Although most of the terms in Kohn's equations are easily calculated, one term presents a great deal of difficulty: the "exchange correlation energy," which accounts for the effects of electrons' tendencies to get out of each others' way. Most of the energy theorists expend on DFT involves inventing clever ways to deal with this difficult exchange correlation term.
The different equations devised to handle exchange correlation, bearing numerous acronyms such as LDA, GGA, and PW91, are known as "functionals." There exists, in theory, a "perfect" functional that should accurately describe any system. But scientists have no way to systematically search for such a functional.
DFT TOOK OFF in 1993, when Axel Becke, now a chemistry professor at Dalhousie University in Halifax, Nova Scotia, injected a small amount of the wave function-based Hartree-Fock method into the exchange correlation term, resulting in a hybrid functional known as B3LYP, which had unparalleled accuracy.
Since then, B3LYP has been wildly popular. It's been estimated that it is used in more than 80% of DFT calculations. But even B3LYP has shortcomings that have become more obvious as the atomic and molecular systems chemists examine with theory have become larger and more complex.
"The challenge is to find improvements that do not sacrifice DFT's appeal in the first place: namely, its simplicity and computational efficiency," Becke says.
That's a difficult balance to achieve. The more wave function aspects that get added into a functional, the more expensive and slow the calculation becomes.
"There's no free lunch," says Jeng-Da Chai, a postdoc who, with UC Berkeley chemistry professor Martin Head-Gordon, has developed functionals that accurately treat dispersion forces (weak intermolecular attractions) and systems with large charge separations.
NEVERTHELESS, a number of labs boast new functionals that they say have done away with many of DFT's troubles.
"A lot of the problems have been solved already," says Donald Truhlar, a chemistry professor at the University of Minnesota, who, with his postdoc Yan Zhao, has developed functionals that accurately predict once-problematic chemical phenomena, including noncovalent interactions and π-π stacking. The biggest issue now, Truhlar believes, is one of inertia. It will take time to shift the popular mentality to the new functionals, including the Minnesota group's, that are now being included in computational chemistry software programs.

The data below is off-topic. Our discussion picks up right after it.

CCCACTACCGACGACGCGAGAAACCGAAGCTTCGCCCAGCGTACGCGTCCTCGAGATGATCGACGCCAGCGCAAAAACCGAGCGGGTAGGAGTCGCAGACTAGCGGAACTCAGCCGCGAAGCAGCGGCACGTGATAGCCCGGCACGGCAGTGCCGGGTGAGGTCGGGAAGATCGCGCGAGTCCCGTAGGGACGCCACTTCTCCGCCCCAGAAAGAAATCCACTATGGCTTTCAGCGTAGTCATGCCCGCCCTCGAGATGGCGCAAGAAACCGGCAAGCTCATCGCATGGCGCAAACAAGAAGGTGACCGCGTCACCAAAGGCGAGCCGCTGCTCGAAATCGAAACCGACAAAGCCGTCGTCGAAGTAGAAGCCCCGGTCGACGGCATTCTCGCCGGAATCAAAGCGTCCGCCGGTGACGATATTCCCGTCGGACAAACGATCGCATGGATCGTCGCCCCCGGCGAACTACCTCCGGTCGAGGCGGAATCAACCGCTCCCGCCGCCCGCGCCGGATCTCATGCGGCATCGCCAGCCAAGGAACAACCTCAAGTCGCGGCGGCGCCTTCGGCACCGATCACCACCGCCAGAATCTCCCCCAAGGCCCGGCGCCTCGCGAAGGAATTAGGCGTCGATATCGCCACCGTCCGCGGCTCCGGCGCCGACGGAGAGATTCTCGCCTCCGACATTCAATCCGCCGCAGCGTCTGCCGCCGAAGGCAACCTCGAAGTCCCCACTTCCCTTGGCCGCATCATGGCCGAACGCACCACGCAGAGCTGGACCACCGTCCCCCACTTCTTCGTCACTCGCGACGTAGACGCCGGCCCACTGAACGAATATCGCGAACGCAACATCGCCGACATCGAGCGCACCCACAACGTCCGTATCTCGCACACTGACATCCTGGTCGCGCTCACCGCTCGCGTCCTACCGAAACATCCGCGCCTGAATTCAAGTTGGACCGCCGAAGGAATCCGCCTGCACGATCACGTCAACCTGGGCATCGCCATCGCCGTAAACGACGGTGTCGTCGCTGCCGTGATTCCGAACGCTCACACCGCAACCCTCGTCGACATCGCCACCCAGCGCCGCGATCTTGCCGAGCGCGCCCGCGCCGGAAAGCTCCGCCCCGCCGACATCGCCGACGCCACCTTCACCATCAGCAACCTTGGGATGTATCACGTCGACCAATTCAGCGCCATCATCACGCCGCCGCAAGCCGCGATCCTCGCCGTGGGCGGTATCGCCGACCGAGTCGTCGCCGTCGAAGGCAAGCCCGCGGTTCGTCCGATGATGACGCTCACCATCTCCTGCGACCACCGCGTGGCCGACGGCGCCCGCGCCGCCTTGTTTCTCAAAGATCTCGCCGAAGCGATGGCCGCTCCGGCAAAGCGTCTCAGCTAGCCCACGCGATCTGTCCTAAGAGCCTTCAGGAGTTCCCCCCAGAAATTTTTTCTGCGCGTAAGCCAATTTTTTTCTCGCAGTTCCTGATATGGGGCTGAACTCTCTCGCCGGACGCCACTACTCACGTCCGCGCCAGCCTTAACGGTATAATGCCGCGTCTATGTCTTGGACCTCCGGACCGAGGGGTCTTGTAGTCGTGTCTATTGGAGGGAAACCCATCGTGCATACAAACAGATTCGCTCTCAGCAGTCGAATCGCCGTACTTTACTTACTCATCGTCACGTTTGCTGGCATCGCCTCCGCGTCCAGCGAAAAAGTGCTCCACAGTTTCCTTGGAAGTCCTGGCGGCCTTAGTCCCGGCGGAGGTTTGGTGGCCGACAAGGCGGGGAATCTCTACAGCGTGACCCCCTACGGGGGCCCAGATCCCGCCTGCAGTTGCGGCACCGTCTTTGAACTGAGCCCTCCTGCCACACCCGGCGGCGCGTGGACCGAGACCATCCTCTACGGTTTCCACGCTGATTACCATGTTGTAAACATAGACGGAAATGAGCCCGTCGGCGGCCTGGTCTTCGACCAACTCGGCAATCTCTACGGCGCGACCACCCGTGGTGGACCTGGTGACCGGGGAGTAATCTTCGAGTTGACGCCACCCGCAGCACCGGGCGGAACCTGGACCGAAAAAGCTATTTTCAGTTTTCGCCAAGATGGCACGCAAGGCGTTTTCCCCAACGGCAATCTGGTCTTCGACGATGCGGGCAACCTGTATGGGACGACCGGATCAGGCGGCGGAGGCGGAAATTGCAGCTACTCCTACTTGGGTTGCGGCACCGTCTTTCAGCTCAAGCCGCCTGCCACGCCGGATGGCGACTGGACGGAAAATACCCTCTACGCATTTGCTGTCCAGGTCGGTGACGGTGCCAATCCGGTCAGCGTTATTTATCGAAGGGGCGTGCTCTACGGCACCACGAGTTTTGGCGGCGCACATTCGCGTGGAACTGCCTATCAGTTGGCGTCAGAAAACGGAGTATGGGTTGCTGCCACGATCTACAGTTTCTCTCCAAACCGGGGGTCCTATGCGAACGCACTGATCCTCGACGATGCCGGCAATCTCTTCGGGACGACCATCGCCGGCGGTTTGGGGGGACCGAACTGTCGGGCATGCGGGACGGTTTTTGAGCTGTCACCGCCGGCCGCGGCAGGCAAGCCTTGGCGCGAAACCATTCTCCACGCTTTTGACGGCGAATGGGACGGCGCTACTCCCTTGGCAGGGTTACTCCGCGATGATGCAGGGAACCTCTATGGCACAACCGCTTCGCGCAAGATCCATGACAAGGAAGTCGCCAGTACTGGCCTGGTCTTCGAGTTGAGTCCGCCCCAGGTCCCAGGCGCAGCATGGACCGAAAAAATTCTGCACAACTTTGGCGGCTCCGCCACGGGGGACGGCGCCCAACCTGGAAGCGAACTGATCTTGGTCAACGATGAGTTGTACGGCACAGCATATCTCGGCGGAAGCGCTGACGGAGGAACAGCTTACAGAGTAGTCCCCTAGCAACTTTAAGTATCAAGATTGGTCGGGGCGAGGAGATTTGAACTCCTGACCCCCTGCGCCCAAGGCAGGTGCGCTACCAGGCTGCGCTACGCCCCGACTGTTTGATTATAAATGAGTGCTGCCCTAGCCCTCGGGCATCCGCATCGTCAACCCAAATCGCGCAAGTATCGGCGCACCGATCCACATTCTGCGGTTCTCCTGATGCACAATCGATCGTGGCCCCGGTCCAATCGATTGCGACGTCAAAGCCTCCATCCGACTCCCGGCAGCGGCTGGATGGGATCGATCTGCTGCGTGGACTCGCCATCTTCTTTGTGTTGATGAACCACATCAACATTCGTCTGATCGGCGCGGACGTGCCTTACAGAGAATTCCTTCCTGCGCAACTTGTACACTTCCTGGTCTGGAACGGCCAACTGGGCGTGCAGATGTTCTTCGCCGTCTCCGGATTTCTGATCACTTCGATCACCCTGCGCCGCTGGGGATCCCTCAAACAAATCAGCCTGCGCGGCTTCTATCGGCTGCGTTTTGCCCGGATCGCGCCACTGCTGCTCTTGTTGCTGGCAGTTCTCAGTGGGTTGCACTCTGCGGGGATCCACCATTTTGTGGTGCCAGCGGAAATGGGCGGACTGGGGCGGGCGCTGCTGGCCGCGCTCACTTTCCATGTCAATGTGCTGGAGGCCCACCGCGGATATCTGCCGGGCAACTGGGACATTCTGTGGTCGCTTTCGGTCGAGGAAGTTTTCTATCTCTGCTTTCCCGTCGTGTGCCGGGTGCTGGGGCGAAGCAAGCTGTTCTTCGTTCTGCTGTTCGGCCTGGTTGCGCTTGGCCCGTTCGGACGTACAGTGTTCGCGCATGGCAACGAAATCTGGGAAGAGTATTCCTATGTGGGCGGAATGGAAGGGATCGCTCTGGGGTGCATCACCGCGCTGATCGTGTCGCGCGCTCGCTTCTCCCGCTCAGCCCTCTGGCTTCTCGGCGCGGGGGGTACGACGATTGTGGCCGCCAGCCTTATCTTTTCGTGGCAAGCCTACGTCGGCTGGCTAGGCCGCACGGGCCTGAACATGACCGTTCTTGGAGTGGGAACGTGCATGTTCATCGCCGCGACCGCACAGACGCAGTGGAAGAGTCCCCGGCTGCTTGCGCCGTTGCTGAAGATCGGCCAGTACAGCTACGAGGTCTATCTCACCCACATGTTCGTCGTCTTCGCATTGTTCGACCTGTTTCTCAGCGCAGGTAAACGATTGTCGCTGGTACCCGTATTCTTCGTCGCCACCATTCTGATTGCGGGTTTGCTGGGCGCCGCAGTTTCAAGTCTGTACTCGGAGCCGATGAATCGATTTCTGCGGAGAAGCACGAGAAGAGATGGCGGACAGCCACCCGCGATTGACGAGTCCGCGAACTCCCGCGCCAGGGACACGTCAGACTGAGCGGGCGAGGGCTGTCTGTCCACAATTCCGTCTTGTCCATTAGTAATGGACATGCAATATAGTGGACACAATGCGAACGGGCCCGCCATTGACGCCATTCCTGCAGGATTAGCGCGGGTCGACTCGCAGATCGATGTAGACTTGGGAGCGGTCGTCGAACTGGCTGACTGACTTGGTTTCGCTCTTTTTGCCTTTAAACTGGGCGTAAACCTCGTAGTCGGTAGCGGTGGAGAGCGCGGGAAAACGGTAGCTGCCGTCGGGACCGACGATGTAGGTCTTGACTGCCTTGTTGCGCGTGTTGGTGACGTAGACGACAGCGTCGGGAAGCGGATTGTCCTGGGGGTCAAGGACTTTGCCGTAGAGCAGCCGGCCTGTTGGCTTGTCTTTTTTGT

Like Becke and Head-Gordon, Stefan Grimme, a chemistry professor at Germany's University of Münster, prefers to include more aspects of wave function theory in his functionals. The advantage of this strategy, he says, is that such functionals are general. "Our functional should work for everything," he says.
Work from the lab of Troy Van Voorhis, chemistry professor at Massachusetts Institute of Technology, now accurately treats mixed valence compounds. If a complex has two metal centers, for example, one with a 2+ charge and the other with a 3+ charge, DFT had tended to split the charge evenly, giving each metal atom a charge of 2.5+, whereas Van Voorhis' work avoids that problem.
Although the new functionals are proliferating, at some point the community will have to settle on which are best, Van Voorhis says. "If you have 18 different functionals, and you get 18 answers, you can probably find one that will reproduce what you want it to say," he says. "You lose the rigor of being able to say, 'This is wrong.' "
Still, many theorists see DFT as the computational theory of the future, especially for large problems like biological systems. "Any wave function theory that would be remotely accurate would be totally unaffordable," Truhlar says. "That's why DFT has taken over everybody's imagination."